|When your work with your hands as much as knitters and crocheters do it’s important to remember not to strain or overwork your body.
Knitting and crochet should be hobbies that help you relax and relieve stress. There are several ways to reduce stress on your hands and body, and these simple tips will help you avoid injury and treat existing symptoms.*
|Pay attention to how you are sitting.
Sit down as though you were about to begin crafting. Is your back supported? Is there enough light to see well, and enough room to move your elbows and arms freely as you work? You may be straining your hands to try and compensate for one of these other issues. Examine the places you craft for simple fixes you can make to add light, support and space.
|Remember to take breaks while you craft.
While it can be tempting to power through a few more rows when you are tired, listen to your body and put your project on pause. Breaks should vary the motion of what you are doing; try doing small, rewarding activities during your break like taking a short walk, watering houseplants or playing with a family pet.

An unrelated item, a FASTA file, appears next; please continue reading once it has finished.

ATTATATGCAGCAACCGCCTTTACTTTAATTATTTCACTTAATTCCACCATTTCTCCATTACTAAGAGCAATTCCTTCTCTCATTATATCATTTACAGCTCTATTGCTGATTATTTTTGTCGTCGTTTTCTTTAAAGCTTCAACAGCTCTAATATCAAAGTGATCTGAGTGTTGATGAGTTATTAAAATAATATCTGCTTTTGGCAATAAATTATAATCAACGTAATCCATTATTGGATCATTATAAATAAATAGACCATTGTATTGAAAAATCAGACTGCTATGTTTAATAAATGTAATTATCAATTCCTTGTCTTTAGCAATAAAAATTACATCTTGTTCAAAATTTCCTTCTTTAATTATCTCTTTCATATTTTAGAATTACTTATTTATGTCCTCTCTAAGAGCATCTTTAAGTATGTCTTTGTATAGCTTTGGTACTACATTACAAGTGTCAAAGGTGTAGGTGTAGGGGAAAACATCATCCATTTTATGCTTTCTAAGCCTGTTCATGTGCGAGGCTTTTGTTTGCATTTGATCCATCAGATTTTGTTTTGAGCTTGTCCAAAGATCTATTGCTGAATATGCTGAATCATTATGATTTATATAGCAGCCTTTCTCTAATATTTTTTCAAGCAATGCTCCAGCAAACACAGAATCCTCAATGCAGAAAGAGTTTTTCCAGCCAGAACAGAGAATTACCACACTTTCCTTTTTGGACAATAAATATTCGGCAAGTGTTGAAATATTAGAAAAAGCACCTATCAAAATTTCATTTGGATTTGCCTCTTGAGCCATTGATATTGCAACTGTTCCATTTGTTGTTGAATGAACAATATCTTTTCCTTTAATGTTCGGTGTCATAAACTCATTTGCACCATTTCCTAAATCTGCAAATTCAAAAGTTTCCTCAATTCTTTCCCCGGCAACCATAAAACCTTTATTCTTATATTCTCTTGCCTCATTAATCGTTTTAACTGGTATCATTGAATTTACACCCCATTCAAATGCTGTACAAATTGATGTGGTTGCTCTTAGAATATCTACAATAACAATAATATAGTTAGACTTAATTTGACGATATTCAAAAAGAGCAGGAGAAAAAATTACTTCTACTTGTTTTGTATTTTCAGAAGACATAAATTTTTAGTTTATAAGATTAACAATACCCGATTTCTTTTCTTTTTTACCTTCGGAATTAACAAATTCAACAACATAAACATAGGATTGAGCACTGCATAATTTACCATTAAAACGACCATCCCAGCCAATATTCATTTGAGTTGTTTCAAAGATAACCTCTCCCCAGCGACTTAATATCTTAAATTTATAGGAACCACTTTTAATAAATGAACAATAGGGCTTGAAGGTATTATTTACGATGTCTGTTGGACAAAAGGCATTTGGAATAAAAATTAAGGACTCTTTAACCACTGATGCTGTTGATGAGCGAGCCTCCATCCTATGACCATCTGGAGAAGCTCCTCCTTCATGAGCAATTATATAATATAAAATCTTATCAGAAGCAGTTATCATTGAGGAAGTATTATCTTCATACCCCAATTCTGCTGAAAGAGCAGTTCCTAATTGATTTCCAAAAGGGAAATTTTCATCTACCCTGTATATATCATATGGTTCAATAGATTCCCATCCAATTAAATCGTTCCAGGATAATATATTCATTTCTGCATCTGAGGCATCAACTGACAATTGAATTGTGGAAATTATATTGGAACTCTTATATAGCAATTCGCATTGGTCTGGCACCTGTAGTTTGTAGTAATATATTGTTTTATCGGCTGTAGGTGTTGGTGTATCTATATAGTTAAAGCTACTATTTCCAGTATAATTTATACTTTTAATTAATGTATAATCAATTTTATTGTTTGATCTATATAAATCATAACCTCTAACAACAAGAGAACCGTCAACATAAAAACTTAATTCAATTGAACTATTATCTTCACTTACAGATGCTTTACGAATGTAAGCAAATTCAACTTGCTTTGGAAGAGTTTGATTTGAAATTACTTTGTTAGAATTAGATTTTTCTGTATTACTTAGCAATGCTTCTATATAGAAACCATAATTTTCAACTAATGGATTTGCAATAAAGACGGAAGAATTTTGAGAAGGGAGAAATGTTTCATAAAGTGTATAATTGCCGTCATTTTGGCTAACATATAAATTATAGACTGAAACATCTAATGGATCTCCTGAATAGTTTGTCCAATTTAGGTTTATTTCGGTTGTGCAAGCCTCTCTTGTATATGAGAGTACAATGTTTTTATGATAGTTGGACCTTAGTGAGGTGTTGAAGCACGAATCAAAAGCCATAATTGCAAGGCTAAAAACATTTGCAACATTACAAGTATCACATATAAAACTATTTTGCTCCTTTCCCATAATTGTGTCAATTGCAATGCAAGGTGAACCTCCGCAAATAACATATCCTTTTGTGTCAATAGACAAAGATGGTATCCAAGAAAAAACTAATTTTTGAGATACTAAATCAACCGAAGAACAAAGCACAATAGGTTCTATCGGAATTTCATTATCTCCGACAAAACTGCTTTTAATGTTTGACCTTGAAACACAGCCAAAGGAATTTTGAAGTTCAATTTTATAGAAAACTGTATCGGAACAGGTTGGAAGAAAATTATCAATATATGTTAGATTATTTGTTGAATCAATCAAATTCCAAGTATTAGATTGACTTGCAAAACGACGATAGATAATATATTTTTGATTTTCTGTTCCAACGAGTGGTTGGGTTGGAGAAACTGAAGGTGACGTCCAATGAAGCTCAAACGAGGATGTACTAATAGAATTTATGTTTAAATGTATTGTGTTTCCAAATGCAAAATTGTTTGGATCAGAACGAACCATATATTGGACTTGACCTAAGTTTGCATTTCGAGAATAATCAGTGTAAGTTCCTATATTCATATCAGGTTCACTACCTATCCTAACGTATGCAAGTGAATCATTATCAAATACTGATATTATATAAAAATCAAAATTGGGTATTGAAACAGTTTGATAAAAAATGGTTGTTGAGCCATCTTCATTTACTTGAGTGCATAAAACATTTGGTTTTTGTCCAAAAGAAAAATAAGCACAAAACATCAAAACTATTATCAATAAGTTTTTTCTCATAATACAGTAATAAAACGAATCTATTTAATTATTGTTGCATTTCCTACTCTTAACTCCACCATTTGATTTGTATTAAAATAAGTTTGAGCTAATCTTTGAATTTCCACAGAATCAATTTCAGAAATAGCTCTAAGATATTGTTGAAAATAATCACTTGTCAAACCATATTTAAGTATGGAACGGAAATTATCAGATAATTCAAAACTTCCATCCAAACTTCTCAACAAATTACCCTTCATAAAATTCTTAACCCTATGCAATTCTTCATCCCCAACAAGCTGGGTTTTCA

|Massage and stretch your hands.
This is a wonderful (and relaxing) way to rejuvenate your fingers, wrists and palms. Try different methods and go easy on yourself; only rub or stretch your hands to a point that feels comfortable. There are some great hand stretch suggestions on LiveStrong.org (click here).
|Choose ergonomic tools.
If you’ve only ever tried straight knitting needles or metal crochet hooks, it might be time to try something new. Many knitters prefer using circular needles when possible because of the bounce-back of the cord that connects them, and crocheters are raving about this ergonomic crochet hook set that fits in the palm of your hand.
|Wear stress relief gloves.
Wearing these stress relief gloves allows the muscles of your hand to relax while you work. These gloves have been specially designed with crafters in mind, so they are completely fingerless and stand up to long-term use.